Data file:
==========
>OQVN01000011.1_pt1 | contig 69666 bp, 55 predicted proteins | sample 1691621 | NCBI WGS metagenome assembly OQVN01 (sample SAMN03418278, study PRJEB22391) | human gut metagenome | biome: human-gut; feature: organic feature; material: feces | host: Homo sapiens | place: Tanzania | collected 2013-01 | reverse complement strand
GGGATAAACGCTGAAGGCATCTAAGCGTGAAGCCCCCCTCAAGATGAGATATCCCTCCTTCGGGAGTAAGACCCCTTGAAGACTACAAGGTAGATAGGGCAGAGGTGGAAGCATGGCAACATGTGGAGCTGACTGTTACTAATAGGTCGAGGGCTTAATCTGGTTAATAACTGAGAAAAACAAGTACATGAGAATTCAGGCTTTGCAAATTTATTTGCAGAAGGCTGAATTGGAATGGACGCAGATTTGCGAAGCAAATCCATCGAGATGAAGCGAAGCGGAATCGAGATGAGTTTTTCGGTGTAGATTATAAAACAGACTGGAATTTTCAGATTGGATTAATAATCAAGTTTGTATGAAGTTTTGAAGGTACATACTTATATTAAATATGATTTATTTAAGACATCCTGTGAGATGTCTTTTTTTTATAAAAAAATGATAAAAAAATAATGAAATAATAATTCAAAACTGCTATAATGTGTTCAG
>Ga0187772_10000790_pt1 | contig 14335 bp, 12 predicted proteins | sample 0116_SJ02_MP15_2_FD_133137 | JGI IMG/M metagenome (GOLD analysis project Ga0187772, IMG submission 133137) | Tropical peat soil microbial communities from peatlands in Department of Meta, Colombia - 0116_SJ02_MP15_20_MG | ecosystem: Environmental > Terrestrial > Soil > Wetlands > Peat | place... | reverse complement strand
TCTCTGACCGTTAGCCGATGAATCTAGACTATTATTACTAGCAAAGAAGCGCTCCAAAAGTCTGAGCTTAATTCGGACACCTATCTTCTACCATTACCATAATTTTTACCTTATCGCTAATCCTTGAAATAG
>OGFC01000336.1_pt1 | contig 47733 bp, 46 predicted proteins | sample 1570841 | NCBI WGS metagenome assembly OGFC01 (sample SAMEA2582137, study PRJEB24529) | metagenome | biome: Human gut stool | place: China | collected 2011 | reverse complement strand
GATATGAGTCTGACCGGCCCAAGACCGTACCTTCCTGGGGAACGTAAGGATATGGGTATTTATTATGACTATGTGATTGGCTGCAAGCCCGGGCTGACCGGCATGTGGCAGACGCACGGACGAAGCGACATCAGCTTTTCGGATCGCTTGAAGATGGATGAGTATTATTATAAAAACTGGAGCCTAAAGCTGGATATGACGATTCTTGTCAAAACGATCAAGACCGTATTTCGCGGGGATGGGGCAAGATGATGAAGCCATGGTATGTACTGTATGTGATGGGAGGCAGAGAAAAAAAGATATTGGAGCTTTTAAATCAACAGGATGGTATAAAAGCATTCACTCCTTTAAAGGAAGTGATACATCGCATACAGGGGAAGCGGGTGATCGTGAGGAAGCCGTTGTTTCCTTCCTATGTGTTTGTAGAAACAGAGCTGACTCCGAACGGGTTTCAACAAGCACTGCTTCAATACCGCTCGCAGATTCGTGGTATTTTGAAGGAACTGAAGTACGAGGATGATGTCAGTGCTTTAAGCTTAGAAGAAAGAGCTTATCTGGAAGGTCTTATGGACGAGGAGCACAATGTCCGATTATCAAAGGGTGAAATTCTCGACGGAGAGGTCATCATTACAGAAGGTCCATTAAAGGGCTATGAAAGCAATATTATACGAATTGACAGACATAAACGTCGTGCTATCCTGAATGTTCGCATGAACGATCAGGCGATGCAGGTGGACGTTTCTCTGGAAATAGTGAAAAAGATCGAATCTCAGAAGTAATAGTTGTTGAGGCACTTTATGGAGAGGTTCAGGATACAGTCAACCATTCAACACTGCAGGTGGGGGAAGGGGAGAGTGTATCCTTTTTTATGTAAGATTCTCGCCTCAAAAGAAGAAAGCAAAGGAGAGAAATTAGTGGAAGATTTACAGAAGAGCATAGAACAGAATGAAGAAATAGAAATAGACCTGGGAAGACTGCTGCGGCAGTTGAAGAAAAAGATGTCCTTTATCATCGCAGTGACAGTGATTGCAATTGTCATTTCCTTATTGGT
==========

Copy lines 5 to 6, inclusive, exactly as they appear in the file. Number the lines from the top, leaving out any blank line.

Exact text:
>OGFC01000336.1_pt1 | contig 47733 bp, 46 predicted proteins | sample 1570841 | NCBI WGS metagenome assembly OGFC01 (sample SAMEA2582137, study PRJEB24529) | metagenome | biome: Human gut stool | place: China | collected 2011 | reverse complement strand
GATATGAGTCTGACCGGCCCAAGACCGTACCTTCCTGGGGAACGTAAGGATATGGGTATTTATTATGACTATGTGATTGGCTGCAAGCCCGGGCTGACCGGCATGTGGCAGACGCACGGACGAAGCGACATCAGCTTTTCGGATCGCTTGAAGATGGATGAGTATTATTATAAAAACTGGAGCCTAAAGCTGGATATGACGATTCTTGTCAAAACGATCAAGACCGTATTTCGCGGGGATGGGGCAAGATGATGAAGCCATGGTATGTACTGTATGTGATGGGAGGCAGAGAAAAAAAGATATTGGAGCTTTTAAATCAACAGGATGGTATAAAAGCATTCACTCCTTTAAAGGAAGTGATACATCGCATACAGGGGAAGCGGGTGATCGTGAGGAAGCCGTTGTTTCCTTCCTATGTGTTTGTAGAAACAGAGCTGACTCCGAACGGGTTTCAACAAGCACTGCTTCAATACCGCTCGCAGATTCGTGGTATTTTGAAGGAACTGAAGTACGAGGATGATGTCAGTGCTTTAAGCTTAGAAGAAAGAGCTTATCTGGAAGGTCTTATGGACGAGGAGCACAATGTCCGATTATCAAAGGGTGAAATTCTCGACGGAGAGGTCATCATTACAGAAGGTCCATTAAAGGGCTATGAAAGCAATATTATACGAATTGACAGACATAAACGTCGTGCTATCCTGAATGTTCGCATGAACGATCAGGCGATGCAGGTGGACGTTTCTCTGGAAATAGTGAAAAAGATCGAATCTCAGAAGTAATAGTTGTTGAGGCACTTTATGGAGAGGTTCAGGATACAGTCAACCATTCAACACTGCAGGTGGGGGAAGGGGAGAGTGTATCCTTTTTTATGTAAGATTCTCGCCTCAAAAGAAGAAAGCAAAGGAGAGAAATTAGTGGAAGATTTACAGAAGAGCATAGAACAGAATGAAGAAATAGAAATAGACCTGGGAAGACTGCTGCGGCAGTTGAAGAAAAAGATGTCCTTTATCATCGCAGTGACAGTGATTGCAATTGTCATTTCCTTATTGGT